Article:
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I have a Perl program on Windows that needs to execute cleanup actions on exit. I wrote a signal handler using sigtrap, but it doesn't always work. I can intercept Ctrl-C, but if the machine is rebooted or the program is killed some other way, neither the signal handler nor the END block are run. I've read that Windows doesn't really have signals, and signal handling on windows is sort of a hack in Perl. My question is, how can I handle abnormal termination the Windows way? I want to run my cleanup code regardless of how or why the program terminates (excluding events that can't be caught). I've read that Windows uses events instead of signals, but I can't find information on how to deal with Windows events in Perl.

Unfortunately, I don't have the authority to install modules from CPAN, so I'll have to use vanilla ActiveState Perl. And to make things even more interesting, most of the machines I'm using only have Perl 5.6.1.

Edit: I would appreciate any answers, even if they require CPAN modules or newer versions of Perl. I want to learn about Windows event handling in Perl, and any information would be welcome.

share|improve this question
Perl 5.6.1.. What is that, like 10 years old? You got Win98/2000/ME on these machines? =) – TLP Dec 5 '11 at 14:31
We use Windows XP on all desktop machines. We'll hopefully be on Windows 7 by the time Microsoft stops supporting XP. And believe it or not, some of our machines still use IE6, because a few of our internal apps won't run on anything else. – Jonathan Dec 5 '11 at 16:03
I meant that as a reference.. perl 5.6.1 is about as antiquated as those operating systems. It always makes me wonder why people don't update perl. It's not like it's a good idea not to update any other software. – TLP Dec 5 '11 at 16:20

In all operating systems, you can always abruptly terminate any program. Think of kill -9 command in Unix/Linux. You do that on any program, and it stops instantly. No way to trap it. No way for the program to request a few more operating system cycles for a clean up.

I'm not up on the difference between Unix and Windows signals, but you can imagine why each OS must allow what we call in Unix SIGKILL - a sure and immediate way to kill any program.

Imagine you have a buggy program that intercepts a request to terminate (a SIGTERM in Unix), and it enters a cleanup phase. Instead of cleaning up, the program instead gets stuck in a loop that requests more and more memory. If you couldn't pull the SIGKILL emergency cord, you'd be stuck.

The ultimate SIGKILL, of course is the plug in the wall. Pull it, and the program (along with everything else) comes to a screeching halt. There's no way your program can say "Hmm... the power is out and the machines has stopped running... Better start up the old cleanup routine!"

So, there's no way you can trap every program termination signal, and, your program will have to account for that. What you can do is see if your program needs to do a cleanup before running. On Windows, you can put an entry in the registry when your program starts up, and remove it when it shuts down and does a cleanup. In Unix, you can put a file or directory name starting wit a period in the $ENV{HOME} directory.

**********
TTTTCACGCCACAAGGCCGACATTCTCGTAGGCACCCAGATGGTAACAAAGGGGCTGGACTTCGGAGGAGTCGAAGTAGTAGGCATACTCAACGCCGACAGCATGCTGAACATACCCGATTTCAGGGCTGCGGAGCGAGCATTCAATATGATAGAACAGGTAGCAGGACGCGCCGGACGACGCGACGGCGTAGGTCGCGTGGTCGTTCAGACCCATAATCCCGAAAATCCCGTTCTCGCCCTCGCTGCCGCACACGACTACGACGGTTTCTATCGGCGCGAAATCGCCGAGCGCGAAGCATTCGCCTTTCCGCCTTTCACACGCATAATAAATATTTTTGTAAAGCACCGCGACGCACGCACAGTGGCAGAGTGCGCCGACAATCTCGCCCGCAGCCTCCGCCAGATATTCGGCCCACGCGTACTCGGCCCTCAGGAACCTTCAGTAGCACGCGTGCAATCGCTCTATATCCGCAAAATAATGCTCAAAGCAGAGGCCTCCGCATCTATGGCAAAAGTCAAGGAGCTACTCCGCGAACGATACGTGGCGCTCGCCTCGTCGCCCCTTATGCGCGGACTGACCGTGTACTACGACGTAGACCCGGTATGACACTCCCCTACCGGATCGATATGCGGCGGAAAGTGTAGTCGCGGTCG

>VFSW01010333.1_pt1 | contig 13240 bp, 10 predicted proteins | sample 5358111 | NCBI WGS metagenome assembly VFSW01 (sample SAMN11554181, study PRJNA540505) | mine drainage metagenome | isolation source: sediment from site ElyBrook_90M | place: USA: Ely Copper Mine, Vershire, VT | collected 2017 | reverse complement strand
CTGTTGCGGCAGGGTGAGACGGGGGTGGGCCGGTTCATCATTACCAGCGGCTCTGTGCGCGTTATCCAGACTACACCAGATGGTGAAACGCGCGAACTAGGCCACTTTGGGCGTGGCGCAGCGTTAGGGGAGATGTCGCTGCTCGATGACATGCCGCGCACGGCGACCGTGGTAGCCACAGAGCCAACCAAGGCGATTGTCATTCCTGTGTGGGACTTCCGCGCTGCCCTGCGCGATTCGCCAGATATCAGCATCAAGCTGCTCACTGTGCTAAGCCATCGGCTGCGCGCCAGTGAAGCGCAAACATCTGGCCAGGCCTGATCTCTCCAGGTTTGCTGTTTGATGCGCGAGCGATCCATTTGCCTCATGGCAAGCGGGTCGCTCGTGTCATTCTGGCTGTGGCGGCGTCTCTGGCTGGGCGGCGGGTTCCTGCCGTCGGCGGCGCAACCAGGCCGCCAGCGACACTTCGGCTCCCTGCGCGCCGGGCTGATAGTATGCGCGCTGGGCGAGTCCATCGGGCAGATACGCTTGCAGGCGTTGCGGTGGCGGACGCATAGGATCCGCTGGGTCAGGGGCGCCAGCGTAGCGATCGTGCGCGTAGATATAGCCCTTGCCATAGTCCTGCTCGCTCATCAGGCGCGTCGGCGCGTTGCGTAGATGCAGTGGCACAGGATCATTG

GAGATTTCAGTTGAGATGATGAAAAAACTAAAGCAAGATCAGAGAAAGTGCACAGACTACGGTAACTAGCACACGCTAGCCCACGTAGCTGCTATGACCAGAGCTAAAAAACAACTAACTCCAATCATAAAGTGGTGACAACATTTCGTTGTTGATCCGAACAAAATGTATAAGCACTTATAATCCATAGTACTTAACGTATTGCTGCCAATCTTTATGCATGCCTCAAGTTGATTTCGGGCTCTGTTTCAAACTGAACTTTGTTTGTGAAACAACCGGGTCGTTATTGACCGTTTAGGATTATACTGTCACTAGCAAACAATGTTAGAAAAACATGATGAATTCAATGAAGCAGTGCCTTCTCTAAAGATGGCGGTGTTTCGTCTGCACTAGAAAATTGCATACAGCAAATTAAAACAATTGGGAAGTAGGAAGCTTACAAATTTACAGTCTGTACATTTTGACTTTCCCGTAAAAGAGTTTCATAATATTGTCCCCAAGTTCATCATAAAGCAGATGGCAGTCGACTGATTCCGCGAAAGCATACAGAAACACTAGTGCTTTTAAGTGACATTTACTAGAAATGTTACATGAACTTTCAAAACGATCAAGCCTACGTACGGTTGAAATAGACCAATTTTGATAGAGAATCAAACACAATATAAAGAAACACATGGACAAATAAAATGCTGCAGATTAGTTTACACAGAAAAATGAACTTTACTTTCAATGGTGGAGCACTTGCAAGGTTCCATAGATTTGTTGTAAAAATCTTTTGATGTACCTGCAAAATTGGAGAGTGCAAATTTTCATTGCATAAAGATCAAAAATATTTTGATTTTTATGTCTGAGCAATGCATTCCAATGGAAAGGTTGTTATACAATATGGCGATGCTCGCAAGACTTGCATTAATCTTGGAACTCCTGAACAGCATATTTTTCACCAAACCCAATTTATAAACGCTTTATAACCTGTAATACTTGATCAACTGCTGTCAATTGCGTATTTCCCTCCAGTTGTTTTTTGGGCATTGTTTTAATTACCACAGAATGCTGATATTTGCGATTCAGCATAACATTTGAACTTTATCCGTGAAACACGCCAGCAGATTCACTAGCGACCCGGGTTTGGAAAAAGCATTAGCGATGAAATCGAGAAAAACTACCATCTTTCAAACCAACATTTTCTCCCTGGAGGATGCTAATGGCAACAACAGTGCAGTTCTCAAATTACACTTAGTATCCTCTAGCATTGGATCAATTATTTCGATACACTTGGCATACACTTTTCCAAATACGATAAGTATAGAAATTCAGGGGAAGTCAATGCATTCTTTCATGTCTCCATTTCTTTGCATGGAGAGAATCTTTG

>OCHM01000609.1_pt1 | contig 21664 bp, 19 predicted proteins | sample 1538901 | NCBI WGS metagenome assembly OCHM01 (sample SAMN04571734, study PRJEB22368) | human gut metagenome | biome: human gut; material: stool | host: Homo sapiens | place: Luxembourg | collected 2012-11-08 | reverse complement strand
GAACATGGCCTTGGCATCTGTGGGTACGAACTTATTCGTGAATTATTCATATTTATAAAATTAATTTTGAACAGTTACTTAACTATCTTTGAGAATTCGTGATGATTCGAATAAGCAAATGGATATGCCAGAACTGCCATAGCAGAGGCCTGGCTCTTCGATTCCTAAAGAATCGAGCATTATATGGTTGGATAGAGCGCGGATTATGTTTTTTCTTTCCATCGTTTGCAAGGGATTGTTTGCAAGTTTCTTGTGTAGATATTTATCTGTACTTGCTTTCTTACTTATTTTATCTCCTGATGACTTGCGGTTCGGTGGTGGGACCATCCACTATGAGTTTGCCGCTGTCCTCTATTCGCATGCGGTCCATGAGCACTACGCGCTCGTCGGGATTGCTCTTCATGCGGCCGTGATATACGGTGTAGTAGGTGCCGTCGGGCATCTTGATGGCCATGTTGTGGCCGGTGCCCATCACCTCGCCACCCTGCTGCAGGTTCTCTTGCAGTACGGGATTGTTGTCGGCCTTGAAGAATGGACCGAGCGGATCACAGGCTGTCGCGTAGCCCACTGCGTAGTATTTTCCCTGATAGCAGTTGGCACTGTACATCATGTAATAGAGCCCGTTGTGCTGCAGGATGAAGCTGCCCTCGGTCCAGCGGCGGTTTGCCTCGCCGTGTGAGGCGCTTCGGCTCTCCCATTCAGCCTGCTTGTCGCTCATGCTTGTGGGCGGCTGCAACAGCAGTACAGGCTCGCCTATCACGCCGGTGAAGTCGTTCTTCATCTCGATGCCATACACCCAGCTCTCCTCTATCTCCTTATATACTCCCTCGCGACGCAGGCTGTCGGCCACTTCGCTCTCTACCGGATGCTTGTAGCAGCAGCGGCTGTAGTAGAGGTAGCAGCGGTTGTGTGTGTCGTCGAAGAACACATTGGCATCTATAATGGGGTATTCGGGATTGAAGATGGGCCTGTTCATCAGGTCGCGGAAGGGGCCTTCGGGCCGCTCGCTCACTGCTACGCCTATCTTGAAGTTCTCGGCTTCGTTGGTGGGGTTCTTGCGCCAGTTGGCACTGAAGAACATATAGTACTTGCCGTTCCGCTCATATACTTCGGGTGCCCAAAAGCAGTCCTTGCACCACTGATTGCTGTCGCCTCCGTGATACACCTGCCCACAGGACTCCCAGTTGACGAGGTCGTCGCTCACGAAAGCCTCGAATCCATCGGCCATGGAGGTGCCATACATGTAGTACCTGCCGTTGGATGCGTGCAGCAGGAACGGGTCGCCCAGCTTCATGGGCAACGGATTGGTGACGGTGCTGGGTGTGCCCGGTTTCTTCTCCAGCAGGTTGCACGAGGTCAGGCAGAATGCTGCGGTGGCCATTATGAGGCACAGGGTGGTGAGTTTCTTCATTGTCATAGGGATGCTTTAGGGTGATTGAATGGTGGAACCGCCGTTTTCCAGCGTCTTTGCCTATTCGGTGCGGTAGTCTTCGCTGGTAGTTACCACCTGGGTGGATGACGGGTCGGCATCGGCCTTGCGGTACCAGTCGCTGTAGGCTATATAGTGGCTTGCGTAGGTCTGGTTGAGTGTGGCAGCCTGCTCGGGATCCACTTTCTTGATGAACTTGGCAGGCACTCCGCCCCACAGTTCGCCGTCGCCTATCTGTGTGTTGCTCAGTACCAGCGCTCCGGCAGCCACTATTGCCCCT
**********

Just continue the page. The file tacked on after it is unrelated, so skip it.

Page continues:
Back in the 1980s, I wrote accounting software for a very proprietary OS. When the user pressed the ESCAPE button, we were suppose return immediately to the main menu. If the user was entering an order, and took stuff out of inventory, the transaction would be incomplete, and inventory would be showing the items as being sold even though the order was incomplete. The solution was to check for these incomplete orders the next time someone entered an order, and back out the changes in inventory before entering the new order. Your program may have to do something similar.

share|improve this answer
I understand that, but that's not what I was asking. In my original question, I said "excluding events that can't be caught". I know I can't catch the Windows equivalent of SIGKILL or other instantly fatal errors, but I want to be able to catch the equivalent of SIGTERM and similar. But for some reason my signal handler isn't being called except on Ctrl-C. I'd like to learn how to use Windows events directly, rather than going through an incomplete emulation of Unix signals. – Jonathan Dec 6 '11 at 13:13
@Jonathan - Sorry for the confusion. Perl emulates SIGTERM on Cntrl-C, but otherwise, Windows doesn't use signals that can be captured. You can look at Win32::Events which ties into Windows Event Handling. That's what Windows sort of uses instead of signals. – David W. Dec 6 '11 at 15:01
The reference to Win32::Events is helpful, but the documentation only explains how to create and manipulate events. I need to catch whatever event is generated when the process is killed. Can you point me to any information on that? I've googled "catch windows events in perl" and come up with almost nothing. – Jonathan Dec 7 '11 at 14:08
@Jonathan - I'm not a Windows programmer. From what I understand there are very few generic Win32 signals. Win32 uses events, and it's up to the client and server to create a set of events they use for communicating. There are certain pre-defined system wide events such as CTRL_C_EVENT, CTRL_BREAK_EVENT, CTRL_CLOSE_EVENT, CTRL_LOGOFF_EVENT, and CTRL_SHUTDOWN_EVENT. You can try trapping these with `Win32::Events. – David W. Dec 7 '11 at 19:49

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